I blame you for what happens from this point forward.  What will that be, Mindy Kaling's brother?  Will you stand in front of a bunch of Black leaders and apologize like the reckless frat boy you were?  Will you go on TV and blame Obama for dividing America after you killed some Black man's opportunity to attend St. Louis University Medical School and wrote a book to make money off of it?  Will you shave your head, pretend to be Black and get shot in the back or choked to death in cold blood by a cop or a vigilante?

I hope you do none of these things.  I hope you get your "Negro [sic]wake up call" sooner than later.  Then you can write a book about being a recovering douchebag.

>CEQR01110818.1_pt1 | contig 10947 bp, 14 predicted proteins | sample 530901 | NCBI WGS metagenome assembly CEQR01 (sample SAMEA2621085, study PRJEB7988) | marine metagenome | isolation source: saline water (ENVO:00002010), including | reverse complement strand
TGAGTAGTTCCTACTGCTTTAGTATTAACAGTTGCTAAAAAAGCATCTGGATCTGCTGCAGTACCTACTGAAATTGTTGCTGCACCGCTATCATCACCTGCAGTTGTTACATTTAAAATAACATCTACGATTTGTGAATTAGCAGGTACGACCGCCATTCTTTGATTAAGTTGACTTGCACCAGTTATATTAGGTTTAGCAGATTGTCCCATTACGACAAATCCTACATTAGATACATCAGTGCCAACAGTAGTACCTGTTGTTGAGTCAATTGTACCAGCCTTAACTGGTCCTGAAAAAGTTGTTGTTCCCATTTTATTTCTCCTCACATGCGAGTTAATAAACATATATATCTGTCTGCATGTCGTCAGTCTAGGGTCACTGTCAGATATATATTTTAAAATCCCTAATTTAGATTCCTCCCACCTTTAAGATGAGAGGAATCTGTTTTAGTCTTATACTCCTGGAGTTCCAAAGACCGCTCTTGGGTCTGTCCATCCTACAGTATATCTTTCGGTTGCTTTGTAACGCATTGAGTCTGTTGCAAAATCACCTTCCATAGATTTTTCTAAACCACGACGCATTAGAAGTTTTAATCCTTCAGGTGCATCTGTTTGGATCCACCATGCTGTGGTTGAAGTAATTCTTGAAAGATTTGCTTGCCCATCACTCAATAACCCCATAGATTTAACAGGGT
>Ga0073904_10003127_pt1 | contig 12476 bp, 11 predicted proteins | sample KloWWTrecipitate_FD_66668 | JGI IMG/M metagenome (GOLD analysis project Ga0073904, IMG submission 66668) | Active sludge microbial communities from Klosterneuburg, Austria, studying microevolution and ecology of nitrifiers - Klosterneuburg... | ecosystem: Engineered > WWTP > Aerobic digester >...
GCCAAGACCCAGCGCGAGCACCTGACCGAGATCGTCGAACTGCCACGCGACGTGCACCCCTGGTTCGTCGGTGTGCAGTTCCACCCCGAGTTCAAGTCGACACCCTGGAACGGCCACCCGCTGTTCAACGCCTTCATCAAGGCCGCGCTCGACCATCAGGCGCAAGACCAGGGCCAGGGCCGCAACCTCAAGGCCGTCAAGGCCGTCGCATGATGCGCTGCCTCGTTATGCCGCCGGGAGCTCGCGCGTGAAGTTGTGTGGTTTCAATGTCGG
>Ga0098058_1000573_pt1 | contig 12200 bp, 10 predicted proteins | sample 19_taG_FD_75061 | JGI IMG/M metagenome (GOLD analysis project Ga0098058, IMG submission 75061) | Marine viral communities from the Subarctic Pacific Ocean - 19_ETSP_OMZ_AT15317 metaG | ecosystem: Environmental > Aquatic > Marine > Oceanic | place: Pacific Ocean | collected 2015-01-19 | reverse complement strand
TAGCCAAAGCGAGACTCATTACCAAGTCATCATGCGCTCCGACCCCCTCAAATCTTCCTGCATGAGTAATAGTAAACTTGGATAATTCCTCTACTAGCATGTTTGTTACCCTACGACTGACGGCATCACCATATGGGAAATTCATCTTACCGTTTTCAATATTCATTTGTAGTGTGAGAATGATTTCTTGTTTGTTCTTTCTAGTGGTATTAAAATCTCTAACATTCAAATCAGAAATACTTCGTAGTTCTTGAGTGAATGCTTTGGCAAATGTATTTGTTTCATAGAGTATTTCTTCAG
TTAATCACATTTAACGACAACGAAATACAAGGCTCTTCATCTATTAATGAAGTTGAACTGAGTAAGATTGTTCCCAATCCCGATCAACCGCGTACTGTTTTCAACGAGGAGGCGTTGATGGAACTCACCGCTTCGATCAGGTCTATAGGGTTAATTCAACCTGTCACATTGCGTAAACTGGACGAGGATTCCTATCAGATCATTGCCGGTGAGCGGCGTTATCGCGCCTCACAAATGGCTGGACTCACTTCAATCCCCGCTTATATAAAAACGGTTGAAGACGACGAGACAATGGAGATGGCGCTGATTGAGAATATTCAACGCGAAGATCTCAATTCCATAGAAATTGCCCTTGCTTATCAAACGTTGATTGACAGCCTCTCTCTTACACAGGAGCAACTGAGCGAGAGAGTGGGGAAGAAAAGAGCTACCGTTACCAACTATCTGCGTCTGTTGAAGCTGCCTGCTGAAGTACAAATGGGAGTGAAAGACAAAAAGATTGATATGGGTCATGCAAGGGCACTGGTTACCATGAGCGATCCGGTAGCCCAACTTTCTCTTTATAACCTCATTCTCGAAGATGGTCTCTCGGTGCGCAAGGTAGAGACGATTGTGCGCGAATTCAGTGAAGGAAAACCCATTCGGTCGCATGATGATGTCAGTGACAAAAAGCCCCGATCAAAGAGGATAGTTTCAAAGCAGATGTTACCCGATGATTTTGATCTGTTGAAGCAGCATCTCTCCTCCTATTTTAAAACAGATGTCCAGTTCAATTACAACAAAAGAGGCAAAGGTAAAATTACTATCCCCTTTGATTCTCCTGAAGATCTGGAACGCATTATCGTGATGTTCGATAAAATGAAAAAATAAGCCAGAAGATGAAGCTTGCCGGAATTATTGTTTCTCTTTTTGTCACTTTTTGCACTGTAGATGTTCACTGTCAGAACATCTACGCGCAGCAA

So what will it be Mindy Kaling's brother?

Eagerly awaiting your response,

Dr. Anthony L. Molina Sr.'s son

Thursday, April 9, 2015

Killer Cop Might Walk and Here's Why - I.O.U. Confession #1

Cellphone video of a cop shooting a fleeing man in the back 8 times
is frozen in this image on Web media around the world.  Considering that North Charleston police officer Michael Slager is then recorded walking up and tossing a taser next to Walter Scott's dead body, it's not a stretch that the cop would be arrested and charged with first degree murder.  Slam dunk, finally a cop will pay for being a murderous bully.  But wait.  Who shot the video?  A young Black man?